Many states follow the federal tax treatment of Paycheck Protection Program (PPP) loan forgiveness. Under the federal Coronavirus Aid, Relief, and Economic Security Act (CARES Act), borrowers may have their loans forgiven without incurring tax liability that would normally result from discharge of debt income. States that do impose a tax on PPP loan forgiveness usually allow expenses paid with the loan proceeds to be deducted.
What Is the Paycheck Protection Program?
The PPP was designed to encourage businesses to maintain their workforce. If employment requirements are met, as well as certain other conditions, the borrower may have its loan forgiven while at the same time not have to pay tax on the discharge of debt income. It is also possible for a borrower to have only a portion of its loan forgiven if it reduced the number of its full-time equivalent (FTE) employees.
What Expenses may be Forgiven?
To qualify for loan forgiveness, a borrower must use at least 60% of the PPP loan amount for payroll costs. Up to 40% of the PPP loan may be used for mortgage interest, rent, and certain utilities.
Are Expenses Paid with Forgiven Loan Proceeds Deductible?
At first it was unclear if expenses paid with PPP loan proceeds could be deducted for federal income tax purposes if the loan was later forgiven. The IRS issued a notice clarifying that no deduction is allowed if the payment of the expense results in forgiveness of the PPP loan and the income associated with the forgiveness is excluded from gross income.
What is the State Tax Treatment of PPP Loan Forgiveness?
How states treat PPP loan proceeds that are forgiven depends on several factors. For example, whether the state conforms to the federal CARES Act and the PPP provisions, as amended. Even if a state generally conforms to the CARES Act, it may choose to decouple from provisions that do not include loan amounts as income if the loan is forgiven or otherwise discharged.
Does State Conform to Federal Tax Treatment?
Some states have conformed to the federal CARES Act PPP provisions. States that have provided guidance on their conformity include the following:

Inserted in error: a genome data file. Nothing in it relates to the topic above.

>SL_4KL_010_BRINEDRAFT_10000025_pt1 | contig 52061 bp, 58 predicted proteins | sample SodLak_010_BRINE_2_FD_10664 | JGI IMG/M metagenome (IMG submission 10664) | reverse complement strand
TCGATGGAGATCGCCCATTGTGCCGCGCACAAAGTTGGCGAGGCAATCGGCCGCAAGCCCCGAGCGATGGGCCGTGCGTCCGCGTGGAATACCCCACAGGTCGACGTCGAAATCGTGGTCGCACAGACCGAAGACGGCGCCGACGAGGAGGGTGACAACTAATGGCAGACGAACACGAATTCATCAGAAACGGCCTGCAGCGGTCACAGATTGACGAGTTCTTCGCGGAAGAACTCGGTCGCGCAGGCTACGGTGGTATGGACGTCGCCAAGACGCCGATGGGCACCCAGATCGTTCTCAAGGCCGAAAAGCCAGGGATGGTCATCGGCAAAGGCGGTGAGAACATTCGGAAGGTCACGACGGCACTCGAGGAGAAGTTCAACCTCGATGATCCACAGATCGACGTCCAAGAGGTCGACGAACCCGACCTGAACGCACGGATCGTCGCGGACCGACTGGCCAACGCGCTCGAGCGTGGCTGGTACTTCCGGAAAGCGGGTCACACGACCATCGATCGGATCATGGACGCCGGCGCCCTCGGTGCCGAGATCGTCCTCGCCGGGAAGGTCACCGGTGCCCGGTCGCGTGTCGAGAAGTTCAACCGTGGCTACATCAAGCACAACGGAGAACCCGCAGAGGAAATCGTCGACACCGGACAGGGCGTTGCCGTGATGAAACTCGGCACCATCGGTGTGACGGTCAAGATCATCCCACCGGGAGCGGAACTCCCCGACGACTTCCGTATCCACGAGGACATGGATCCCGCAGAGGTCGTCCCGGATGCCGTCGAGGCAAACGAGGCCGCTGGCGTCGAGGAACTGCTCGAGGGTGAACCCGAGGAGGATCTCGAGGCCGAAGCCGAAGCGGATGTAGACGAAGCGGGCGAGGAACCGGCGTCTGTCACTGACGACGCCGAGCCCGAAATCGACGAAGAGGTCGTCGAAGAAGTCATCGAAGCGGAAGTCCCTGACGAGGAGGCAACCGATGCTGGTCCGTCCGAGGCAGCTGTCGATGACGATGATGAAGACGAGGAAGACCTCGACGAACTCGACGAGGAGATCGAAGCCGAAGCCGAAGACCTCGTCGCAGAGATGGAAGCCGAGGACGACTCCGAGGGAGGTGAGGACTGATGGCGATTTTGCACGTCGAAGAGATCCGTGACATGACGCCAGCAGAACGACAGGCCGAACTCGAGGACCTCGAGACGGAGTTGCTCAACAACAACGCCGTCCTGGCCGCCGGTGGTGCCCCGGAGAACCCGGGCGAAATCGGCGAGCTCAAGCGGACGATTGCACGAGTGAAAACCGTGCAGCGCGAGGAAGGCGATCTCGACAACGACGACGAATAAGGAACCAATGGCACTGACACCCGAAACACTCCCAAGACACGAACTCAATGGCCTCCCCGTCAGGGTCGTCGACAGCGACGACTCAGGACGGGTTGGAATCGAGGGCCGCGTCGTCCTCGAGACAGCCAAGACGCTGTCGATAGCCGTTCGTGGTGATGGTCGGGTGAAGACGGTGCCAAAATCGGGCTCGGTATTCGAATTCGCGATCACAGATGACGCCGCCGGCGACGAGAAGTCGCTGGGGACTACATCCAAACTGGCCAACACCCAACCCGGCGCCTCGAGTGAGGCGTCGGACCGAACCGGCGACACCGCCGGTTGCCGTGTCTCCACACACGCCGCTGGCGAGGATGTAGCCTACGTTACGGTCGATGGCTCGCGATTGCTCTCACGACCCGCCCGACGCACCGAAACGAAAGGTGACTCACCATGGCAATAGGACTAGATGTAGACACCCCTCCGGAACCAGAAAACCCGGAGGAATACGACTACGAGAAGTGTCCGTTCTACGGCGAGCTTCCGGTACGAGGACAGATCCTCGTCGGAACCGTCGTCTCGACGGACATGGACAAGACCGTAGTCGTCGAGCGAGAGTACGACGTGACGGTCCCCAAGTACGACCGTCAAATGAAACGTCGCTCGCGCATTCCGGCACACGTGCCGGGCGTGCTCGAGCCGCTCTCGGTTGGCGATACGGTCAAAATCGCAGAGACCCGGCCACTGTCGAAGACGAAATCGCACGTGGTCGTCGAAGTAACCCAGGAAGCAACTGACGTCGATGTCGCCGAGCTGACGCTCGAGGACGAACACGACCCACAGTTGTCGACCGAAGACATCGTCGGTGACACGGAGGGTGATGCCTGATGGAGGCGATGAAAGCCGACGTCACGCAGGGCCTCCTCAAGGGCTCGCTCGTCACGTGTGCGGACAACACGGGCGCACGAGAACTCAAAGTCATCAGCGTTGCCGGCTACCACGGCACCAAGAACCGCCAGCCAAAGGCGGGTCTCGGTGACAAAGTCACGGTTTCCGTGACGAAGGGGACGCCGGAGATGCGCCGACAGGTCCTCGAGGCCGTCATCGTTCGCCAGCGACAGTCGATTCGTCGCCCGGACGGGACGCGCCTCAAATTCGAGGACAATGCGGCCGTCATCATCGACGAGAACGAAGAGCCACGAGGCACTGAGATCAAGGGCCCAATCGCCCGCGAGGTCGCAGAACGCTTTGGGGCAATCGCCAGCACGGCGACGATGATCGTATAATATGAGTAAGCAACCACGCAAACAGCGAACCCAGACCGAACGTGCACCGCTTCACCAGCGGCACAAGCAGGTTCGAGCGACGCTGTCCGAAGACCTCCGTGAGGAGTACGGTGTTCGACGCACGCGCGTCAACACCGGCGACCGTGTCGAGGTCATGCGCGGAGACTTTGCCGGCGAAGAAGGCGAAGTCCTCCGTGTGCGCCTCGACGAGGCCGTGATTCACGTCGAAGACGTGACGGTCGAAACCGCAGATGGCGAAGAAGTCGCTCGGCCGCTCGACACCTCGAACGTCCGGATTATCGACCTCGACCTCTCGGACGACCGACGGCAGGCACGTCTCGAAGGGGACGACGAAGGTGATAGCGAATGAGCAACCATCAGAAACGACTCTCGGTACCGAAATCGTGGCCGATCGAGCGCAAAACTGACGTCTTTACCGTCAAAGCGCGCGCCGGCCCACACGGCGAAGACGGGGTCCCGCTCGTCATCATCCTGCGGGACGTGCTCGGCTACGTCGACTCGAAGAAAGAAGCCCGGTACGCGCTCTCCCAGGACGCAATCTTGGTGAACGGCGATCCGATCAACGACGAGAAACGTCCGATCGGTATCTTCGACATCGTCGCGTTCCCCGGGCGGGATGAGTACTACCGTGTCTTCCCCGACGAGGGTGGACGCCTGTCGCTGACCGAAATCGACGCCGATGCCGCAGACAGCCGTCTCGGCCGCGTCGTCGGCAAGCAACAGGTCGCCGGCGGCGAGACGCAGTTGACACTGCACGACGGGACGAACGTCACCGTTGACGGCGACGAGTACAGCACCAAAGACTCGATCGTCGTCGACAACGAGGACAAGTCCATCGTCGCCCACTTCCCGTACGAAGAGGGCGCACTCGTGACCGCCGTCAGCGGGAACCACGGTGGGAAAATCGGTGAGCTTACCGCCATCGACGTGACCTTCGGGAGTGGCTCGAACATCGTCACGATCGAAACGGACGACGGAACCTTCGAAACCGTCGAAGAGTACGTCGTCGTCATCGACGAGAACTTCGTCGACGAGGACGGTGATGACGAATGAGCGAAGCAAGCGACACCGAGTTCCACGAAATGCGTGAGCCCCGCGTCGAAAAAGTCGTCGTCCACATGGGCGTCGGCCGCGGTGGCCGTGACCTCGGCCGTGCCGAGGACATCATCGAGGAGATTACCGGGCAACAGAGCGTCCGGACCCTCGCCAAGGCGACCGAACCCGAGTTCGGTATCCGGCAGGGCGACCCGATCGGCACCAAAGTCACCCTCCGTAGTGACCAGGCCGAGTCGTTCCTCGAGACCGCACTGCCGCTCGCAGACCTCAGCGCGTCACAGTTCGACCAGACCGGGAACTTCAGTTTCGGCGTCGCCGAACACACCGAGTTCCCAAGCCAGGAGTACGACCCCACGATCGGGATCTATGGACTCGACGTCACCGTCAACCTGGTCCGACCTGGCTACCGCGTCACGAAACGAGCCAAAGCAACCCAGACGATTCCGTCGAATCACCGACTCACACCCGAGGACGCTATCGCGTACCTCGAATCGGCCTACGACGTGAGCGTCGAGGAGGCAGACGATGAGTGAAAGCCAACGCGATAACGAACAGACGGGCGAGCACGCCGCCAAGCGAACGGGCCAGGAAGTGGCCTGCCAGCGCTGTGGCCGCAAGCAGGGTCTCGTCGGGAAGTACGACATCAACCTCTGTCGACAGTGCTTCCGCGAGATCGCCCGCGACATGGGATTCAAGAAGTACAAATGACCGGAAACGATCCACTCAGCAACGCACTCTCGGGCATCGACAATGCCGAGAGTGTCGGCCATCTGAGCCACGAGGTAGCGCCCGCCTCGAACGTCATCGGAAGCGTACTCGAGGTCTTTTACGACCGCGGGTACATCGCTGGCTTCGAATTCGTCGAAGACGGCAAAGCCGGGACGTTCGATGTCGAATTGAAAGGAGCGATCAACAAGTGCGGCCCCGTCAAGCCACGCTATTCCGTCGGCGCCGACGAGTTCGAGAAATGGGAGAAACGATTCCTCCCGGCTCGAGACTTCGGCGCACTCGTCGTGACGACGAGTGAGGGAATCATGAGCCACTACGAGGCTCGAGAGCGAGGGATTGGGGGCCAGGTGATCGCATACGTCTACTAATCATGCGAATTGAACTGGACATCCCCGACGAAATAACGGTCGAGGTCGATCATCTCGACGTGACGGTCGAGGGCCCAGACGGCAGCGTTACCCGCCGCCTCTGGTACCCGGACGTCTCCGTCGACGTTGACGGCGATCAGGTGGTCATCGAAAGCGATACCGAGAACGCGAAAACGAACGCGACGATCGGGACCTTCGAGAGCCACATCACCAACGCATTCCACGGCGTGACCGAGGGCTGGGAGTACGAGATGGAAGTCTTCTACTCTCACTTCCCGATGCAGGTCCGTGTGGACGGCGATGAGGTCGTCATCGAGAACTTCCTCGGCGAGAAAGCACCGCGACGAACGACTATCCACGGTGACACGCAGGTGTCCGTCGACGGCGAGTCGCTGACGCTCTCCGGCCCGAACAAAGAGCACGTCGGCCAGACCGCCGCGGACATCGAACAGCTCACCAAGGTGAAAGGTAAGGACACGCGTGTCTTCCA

- California conforms to federal law excluding any covered loan amount from income and will not tax forgiven PPP loan amounts, beginning with tax year 2020;
- Connecticut conforms to the PPP provisions because of its starting point for computing state tax, so taxpayers are not required to add back the federal exclusion of income from the forgiveness of PPP loans when computing corporation business or personal income tax liability;
- Iowa allows a taxpayer’s PPP loan that is forgiven and excluded from federal gross income to be excluded from income for Iowa tax purposes after 2018;
- Kentucky allows taxpayers to exclude income from loans forgiven under the PPP;
- New Hampshire does not conform to the CARES Act, so federal PPP loans that are forgiven and not taxable federally are included as income for New Hampshire BPT purposes; and
- Tennessee begins with federal taxable income for its excise tax, so it conforms to the exclusion from gross income of PPP loan forgiveness.
Does State Allow a Credit or Deduction for Expenses Paid Using PPP Funds?
- California does not allow a credit or deduction for any expenses paid using forgiven PPP funds. Taxpayer borrowers must reduce any credit or deduction otherwise allowed for those expenses by the amount of the forgiven loan excluded from income;
- Kentucky does not allow business expenses from PPP loans to be deducted as the expenses relate to tax-exempt income under Kentucky law;
- New Hampshire BPT taxpayers may deduct business expenses paid with PPP funds that are generally not deductible on the federal return because the PPP funds were excluded from income for federal purposes; and
- North Carolina requires taxpayers computing state corporate and personal income tax liability to add back any expense deducted on the taxpayer’s federal return if the payment of the expense results in PPP loan forgiveness and the taxpayer excludes that income from federal gross income.
Several states have not yet issued definitive guidance on whether they will follow federal tax treatment of PPP loan forgiveness.
By Tralawney Trueblood, J.D., M.B.A.
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